Former-defense chief Nakatani to be Japan's adviser on human rights

Japan: A former Japanese defence minister Gen Nakatani will be appointed as the prime minister's rights aide, according to a cabinet official. Fumio Kishida, Japan's new prime minister, has said that Japan should stand firm for democracy in Hong Kong, which is ruled by China, and that he supports a parliamentary resolution condemning China's treatment of its Uyghur Muslim minority.

When asked about a meeting between Kishida and a former defence minister earlier in the day amid speculation he would become the prime minister's aide on rights, Deputy Chief Cabinet Secretary Yoshihiko Isozaki said arrangements were being made to appoint Gen Nakatani to the post on Wednesday. Nakatani, 64, wants to introduce a Japanese version of the United States' Magnitsky Act, which allows foreign human rights violators to be punished with asset freezes and travel bans in the United States.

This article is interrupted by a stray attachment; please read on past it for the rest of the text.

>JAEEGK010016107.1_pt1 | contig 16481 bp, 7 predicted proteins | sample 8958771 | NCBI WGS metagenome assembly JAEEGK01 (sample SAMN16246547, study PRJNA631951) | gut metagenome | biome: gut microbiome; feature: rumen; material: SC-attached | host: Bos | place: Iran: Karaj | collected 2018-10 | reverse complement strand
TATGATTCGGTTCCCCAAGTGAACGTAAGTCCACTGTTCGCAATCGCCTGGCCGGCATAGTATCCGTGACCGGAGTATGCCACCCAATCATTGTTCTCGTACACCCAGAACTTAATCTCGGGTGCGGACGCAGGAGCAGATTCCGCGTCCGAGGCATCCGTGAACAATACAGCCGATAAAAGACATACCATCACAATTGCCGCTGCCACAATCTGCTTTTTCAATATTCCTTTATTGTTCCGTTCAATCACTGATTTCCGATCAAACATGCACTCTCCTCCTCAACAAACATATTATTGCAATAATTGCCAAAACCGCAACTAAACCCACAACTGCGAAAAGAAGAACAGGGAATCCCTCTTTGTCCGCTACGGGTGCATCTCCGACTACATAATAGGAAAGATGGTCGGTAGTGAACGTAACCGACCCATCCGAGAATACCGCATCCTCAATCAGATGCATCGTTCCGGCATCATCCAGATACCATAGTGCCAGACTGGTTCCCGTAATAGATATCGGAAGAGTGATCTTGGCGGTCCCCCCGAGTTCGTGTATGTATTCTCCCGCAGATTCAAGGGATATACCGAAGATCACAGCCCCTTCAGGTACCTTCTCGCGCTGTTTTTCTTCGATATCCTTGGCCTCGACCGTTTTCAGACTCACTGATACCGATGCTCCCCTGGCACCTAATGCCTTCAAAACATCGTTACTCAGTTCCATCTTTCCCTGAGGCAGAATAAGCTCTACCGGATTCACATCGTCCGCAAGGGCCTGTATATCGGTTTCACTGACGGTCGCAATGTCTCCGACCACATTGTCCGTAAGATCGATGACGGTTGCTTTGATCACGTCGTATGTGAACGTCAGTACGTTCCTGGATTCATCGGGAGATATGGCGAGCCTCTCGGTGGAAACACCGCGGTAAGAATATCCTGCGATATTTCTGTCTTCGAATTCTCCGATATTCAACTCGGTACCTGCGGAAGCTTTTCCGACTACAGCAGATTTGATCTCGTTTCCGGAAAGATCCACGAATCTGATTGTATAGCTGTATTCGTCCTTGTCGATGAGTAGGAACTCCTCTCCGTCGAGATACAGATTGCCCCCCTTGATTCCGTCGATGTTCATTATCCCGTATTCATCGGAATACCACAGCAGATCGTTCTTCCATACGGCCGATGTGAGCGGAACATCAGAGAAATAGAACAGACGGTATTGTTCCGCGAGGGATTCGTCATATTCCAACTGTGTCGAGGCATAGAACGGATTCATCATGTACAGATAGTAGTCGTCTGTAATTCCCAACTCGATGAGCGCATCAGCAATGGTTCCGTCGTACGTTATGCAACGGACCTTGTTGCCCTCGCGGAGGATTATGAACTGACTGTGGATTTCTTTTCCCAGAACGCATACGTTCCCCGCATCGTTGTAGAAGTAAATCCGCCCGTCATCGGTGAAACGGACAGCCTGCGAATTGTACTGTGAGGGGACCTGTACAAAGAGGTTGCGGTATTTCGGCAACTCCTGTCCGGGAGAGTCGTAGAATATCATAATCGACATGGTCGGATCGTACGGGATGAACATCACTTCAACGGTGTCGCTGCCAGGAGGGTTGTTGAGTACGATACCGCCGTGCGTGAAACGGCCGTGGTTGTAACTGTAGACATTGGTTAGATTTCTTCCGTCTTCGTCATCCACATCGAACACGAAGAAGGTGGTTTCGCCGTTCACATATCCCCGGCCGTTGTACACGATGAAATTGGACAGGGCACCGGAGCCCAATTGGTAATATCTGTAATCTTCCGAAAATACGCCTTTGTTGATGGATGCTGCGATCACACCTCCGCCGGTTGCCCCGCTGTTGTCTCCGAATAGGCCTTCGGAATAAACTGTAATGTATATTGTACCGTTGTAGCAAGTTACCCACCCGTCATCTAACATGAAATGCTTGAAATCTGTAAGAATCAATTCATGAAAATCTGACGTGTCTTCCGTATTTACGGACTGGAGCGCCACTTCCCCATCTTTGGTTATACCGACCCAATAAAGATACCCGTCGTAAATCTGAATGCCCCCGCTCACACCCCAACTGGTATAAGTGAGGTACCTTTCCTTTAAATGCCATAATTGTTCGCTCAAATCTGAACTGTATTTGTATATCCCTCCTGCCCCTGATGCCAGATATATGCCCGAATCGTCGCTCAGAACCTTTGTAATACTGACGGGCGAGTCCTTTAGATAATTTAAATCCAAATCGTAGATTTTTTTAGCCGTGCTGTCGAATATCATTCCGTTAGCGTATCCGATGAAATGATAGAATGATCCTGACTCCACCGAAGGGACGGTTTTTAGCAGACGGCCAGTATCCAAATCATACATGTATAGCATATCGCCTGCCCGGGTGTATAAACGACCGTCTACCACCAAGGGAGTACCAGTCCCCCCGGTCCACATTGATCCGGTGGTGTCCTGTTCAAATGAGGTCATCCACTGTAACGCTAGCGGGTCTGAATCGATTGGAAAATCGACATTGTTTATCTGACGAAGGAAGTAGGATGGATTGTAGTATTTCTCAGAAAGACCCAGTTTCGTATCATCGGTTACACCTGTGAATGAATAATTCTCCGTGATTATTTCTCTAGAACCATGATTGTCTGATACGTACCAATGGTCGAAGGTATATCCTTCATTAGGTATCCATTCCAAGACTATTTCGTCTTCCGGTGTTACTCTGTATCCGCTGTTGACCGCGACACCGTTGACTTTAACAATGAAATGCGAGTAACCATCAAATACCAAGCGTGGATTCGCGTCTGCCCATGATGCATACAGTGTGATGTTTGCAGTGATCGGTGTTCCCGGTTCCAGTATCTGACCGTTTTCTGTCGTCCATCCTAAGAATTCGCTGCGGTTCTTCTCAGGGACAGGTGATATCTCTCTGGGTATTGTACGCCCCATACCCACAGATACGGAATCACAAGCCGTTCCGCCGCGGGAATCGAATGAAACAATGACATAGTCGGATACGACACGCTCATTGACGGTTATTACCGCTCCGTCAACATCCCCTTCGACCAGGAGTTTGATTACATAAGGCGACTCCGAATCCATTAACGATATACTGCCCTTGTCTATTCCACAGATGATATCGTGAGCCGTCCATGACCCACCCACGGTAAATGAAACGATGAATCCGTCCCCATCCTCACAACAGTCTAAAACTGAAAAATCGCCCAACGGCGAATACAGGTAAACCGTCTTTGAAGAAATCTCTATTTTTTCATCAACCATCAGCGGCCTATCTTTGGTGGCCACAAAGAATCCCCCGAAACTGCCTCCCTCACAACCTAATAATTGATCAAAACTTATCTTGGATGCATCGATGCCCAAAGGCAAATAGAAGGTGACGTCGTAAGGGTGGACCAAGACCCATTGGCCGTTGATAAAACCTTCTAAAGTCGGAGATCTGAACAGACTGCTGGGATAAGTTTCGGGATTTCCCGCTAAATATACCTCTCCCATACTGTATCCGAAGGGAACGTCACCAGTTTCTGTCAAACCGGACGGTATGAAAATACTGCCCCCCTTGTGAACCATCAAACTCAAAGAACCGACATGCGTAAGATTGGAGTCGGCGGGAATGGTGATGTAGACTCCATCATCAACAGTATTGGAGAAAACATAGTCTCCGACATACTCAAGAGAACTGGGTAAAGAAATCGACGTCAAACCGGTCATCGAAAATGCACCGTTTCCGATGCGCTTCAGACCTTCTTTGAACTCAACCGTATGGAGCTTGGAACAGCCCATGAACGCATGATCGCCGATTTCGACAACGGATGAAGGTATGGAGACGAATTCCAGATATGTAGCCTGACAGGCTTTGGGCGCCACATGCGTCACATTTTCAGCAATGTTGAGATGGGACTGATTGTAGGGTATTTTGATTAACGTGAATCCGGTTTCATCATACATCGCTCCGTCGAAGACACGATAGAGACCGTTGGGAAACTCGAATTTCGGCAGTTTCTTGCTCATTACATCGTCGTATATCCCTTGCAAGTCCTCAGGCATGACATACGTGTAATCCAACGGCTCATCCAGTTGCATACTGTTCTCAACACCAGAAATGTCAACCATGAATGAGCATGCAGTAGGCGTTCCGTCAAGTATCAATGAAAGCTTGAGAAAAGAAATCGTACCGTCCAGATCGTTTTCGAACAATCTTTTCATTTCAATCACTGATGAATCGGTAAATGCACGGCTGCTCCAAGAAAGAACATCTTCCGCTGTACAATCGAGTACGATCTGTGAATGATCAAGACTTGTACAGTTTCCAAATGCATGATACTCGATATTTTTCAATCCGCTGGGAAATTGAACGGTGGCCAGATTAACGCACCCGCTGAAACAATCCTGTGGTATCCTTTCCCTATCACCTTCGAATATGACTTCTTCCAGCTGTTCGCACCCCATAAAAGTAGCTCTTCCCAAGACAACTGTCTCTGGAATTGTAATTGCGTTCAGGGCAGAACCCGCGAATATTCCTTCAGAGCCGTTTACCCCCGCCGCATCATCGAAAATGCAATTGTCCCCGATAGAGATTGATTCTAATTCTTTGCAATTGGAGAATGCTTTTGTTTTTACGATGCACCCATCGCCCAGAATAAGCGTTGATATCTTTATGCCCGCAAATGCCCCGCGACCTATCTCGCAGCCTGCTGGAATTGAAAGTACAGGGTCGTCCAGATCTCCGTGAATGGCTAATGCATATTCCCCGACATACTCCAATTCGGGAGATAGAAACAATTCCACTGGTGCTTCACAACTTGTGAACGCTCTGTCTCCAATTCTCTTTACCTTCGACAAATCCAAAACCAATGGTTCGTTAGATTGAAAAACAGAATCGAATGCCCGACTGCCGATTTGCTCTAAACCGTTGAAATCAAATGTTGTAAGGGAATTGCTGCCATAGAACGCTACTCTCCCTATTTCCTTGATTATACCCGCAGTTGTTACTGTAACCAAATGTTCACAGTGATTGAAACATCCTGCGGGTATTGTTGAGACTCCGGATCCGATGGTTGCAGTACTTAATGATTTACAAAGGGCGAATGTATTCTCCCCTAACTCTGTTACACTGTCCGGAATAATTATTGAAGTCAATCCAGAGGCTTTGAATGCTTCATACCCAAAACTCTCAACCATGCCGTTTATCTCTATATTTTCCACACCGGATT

Since 2016, Chinese authorities have been accused of facilitating forced labour by detaining approximately a million Uyghurs and other predominantly Muslim minorities in camps. China denies any wrongdoing, claiming that vocational training centres have been established to combat Islamist militancy. Nakatani's appointment is scheduled for Wednesday, when parliament will hold a special session to re-elect Kishida as prime minister following his ruling Liberal Democratic Party's election victory on Oct. 31.

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